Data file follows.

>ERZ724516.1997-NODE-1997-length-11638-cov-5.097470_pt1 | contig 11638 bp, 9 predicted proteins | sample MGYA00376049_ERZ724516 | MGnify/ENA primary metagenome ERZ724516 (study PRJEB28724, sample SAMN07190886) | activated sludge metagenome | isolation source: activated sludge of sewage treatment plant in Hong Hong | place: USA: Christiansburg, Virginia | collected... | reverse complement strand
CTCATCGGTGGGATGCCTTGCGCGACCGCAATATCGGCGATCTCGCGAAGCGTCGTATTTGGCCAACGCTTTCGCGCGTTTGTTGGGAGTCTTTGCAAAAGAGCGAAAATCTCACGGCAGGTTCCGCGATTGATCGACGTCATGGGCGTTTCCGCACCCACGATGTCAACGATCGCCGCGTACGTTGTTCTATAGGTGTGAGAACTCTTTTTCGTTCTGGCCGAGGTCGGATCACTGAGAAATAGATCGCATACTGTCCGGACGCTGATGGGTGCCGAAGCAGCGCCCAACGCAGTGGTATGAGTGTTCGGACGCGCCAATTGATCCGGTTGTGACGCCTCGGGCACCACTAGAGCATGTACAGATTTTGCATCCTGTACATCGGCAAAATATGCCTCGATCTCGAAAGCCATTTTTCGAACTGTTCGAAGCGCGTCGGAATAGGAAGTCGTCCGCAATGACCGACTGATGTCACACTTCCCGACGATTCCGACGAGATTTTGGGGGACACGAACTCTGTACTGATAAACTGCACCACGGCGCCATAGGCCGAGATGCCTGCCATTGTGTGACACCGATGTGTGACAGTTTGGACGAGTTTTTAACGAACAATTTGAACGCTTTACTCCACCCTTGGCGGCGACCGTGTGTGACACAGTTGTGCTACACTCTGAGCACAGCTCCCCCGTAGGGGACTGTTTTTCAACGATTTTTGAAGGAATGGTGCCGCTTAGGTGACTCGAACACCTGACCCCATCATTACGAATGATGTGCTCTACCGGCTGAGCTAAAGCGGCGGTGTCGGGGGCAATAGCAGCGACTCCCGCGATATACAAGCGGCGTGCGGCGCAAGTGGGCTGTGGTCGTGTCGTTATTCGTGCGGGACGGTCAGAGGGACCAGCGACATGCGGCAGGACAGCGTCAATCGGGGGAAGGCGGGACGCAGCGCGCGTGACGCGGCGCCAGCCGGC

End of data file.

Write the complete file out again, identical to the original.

>ERZ724516.1997-NODE-1997-length-11638-cov-5.097470_pt1 | contig 11638 bp, 9 predicted proteins | sample MGYA00376049_ERZ724516 | MGnify/ENA primary metagenome ERZ724516 (study PRJEB28724, sample SAMN07190886) | activated sludge metagenome | isolation source: activated sludge of sewage treatment plant in Hong Hong | place: USA: Christiansburg, Virginia | collected... | reverse complement strand
CTCATCGGTGGGATGCCTTGCGCGACCGCAATATCGGCGATCTCGCGAAGCGTCGTATTTGGCCAACGCTTTCGCGCGTTTGTTGGGAGTCTTTGCAAAAGAGCGAAAATCTCACGGCAGGTTCCGCGATTGATCGACGTCATGGGCGTTTCCGCACCCACGATGTCAACGATCGCCGCGTACGTTGTTCTATAGGTGTGAGAACTCTTTTTCGTTCTGGCCGAGGTCGGATCACTGAGAAATAGATCGCATACTGTCCGGACGCTGATGGGTGCCGAAGCAGCGCCCAACGCAGTGGTATGAGTGTTCGGACGCGCCAATTGATCCGGTTGTGACGCCTCGGGCACCACTAGAGCATGTACAGATTTTGCATCCTGTACATCGGCAAAATATGCCTCGATCTCGAAAGCCATTTTTCGAACTGTTCGAAGCGCGTCGGAATAGGAAGTCGTCCGCAATGACCGACTGATGTCACACTTCCCGACGATTCCGACGAGATTTTGGGGGACACGAACTCTGTACTGATAAACTGCACCACGGCGCCATAGGCCGAGATGCCTGCCATTGTGTGACACCGATGTGTGACAGTTTGGACGAGTTTTTAACGAACAATTTGAACGCTTTACTCCACCCTTGGCGGCGACCGTGTGTGACACAGTTGTGCTACACTCTGAGCACAGCTCCCCCGTAGGGGACTGTTTTTCAACGATTTTTGAAGGAATGGTGCCGCTTAGGTGACTCGAACACCTGACCCCATCATTACGAATGATGTGCTCTACCGGCTGAGCTAAAGCGGCGGTGTCGGGGGCAATAGCAGCGACTCCCGCGATATACAAGCGGCGTGCGGCGCAAGTGGGCTGTGGTCGTGTCGTTATTCGTGCGGGACGGTCAGAGGGACCAGCGACATGCGGCAGGACAGCGTCAATCGGGGGAAGGCGGGACGCAGCGCGCGTGACGCGGCGCCAGCCGGC